New elective: Sustainable Finance and Impact Investing

All choices in finance are always related to sustainability, says Maarten Biermans, lecturer of the new elective Sustainable Finance and Impact Investing in the Executive Master in International Finance (UvA). ‘As a finance professional, you need to know what’s coming your way.’

‘Finance will be sustainable or there will be no finance.’ That’s what Frank Elderson said when he made the transition from De Nederlandsche Bank to the European Central Bank in 2020. ‘All major environmental and societal challenges we are facing are addressed, one way or another, in the financial sector.’ Therefore, Sustainability is an extremely important topic for the financial world and anyone aspiring a career in the financial sector,’ adds Maarten Biermans. He is the initiator and a lecturer in the new elective Sustainable Finance and Impact Investing.

The rise of sustainable finance and impact investing

‘In the past, sustainability was mainly about Corporate Social Responsibility, focusing on the organisation’s impact on people and the environment. But now it’s much more about the impact of Environmental, Social, and Governance (ESG) issues on the organisation,’ explains Biermans. ‘Issues such as CO2 emissions and water consumption pose risks to the organisation’s financial performance. For example, the government can impose stricter requirements on CO2 emissions and resource usage. Sustainable factors thus influence the earning capacity and risk profile of the organisation.’

At the same time, the rise of impact investing means that financiers and investors are paying increasingly more attention to non-financial returns. ‘Trillions of euros are being allocated in global funding flows to investments where non-financial components play a central role. All organisations will inevitably and rapidly encounter sustainable finance. As a finance professional, you need to know what’s coming your way.’

Trends in sustainable finance and impact investing

One current trend that Biermans discusses in his lectures at ABS is the growing influence of recommendations of the Task Force on Climate Related Financial Disclosures (TCFD). The task force distinguishes 2 types of climate risks. Biermans says, ‘On the one hand, there are risks arising from climate change, such as droughts and floods. On the other hand, there are transition risks related to the shift towards a sustainable society, such as developments in laws and regulations.’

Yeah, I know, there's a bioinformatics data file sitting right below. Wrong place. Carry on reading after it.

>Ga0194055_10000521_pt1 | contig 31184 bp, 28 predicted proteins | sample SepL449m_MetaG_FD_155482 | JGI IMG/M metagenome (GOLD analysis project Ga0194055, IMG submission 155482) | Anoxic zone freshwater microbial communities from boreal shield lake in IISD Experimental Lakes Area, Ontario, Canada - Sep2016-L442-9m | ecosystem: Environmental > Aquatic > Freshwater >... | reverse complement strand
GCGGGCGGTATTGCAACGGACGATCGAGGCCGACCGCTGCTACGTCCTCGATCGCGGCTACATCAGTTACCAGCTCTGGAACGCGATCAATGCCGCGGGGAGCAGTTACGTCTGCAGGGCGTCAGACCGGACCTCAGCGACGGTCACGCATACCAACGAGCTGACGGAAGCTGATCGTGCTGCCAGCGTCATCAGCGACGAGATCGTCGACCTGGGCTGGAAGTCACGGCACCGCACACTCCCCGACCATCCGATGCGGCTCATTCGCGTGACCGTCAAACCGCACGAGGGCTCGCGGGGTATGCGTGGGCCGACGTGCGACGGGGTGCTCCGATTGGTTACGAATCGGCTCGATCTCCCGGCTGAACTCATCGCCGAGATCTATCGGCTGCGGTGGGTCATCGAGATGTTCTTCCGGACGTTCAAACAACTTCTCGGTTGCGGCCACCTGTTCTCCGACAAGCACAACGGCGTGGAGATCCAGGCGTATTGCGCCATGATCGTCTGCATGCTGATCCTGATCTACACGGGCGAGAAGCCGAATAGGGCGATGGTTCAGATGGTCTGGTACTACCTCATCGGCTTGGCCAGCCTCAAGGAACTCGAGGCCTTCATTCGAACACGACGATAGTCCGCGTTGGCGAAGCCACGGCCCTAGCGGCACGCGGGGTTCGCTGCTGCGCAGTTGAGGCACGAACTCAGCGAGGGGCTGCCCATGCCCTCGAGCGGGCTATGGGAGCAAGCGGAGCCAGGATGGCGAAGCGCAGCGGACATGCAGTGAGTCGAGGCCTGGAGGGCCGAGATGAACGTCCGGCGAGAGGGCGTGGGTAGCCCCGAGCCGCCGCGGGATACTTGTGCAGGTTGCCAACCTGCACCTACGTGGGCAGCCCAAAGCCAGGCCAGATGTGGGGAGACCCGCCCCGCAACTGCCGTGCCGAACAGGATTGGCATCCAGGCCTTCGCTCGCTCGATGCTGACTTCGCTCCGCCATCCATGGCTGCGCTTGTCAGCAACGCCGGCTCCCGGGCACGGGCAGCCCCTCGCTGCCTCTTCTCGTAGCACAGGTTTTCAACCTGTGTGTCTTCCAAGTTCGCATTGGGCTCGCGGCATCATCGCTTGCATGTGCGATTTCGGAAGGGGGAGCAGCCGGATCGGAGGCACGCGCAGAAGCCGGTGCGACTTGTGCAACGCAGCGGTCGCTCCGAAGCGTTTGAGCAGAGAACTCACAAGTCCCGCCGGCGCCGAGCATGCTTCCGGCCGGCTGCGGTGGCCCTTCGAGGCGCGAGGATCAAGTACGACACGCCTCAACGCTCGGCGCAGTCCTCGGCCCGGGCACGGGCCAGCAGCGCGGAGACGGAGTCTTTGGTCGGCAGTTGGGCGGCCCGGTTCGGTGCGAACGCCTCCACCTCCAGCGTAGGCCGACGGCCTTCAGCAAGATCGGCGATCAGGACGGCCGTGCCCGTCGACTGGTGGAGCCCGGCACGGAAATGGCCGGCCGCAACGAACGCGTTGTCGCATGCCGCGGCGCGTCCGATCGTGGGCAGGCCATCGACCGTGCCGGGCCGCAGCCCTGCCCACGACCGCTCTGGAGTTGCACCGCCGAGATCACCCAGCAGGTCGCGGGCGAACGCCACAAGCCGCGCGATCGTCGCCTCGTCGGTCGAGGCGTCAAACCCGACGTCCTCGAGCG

It is important for finance professionals to understand the methodology of the TCFD, emphasises Biermans. ‘All national regulators use it. Banks have also embraced the risk model. This means that the perspective on climate risks directly affects access to capital and pricing. For instance, banks will charge a risk premium to companies with environmentally damaging business processes.’

The challenges of sustainability in finance

Sustainability is often an elusive concept. A major challenge for finance is to fully understand the issue and proactively incorporate ESG factors into the strategy, says Biermans. ‘All choices in finance – from raising equity or debt to financing mergers and acquisitions – are always related to sustainability. You need to explicitly link sustainability and finance and actively promote it.’

Success factors for sustainable finance and impact investing

In the course Sustainable Finance and Impact Investing, Biermans bridges theory and practice. ‘We have only seen a real rise in sustainable finance in the last 10 to 15 years. As a result, the academic literature on it is relatively limited. The lectures focus heavily on practical cases, and we discuss the theoretical foundations and insights based on those cases.’

The question whether you can make money with sustainability is outdated, says Biermans. ‘Now it’s about achieving a positive impact, based on a finance strategy with consistent attention to non-financial returns. The conversation about the potentially far-reaching consequences of ESG themes – and the growing European laws and regulations related to them – is essential for preparing organisations for the future.’

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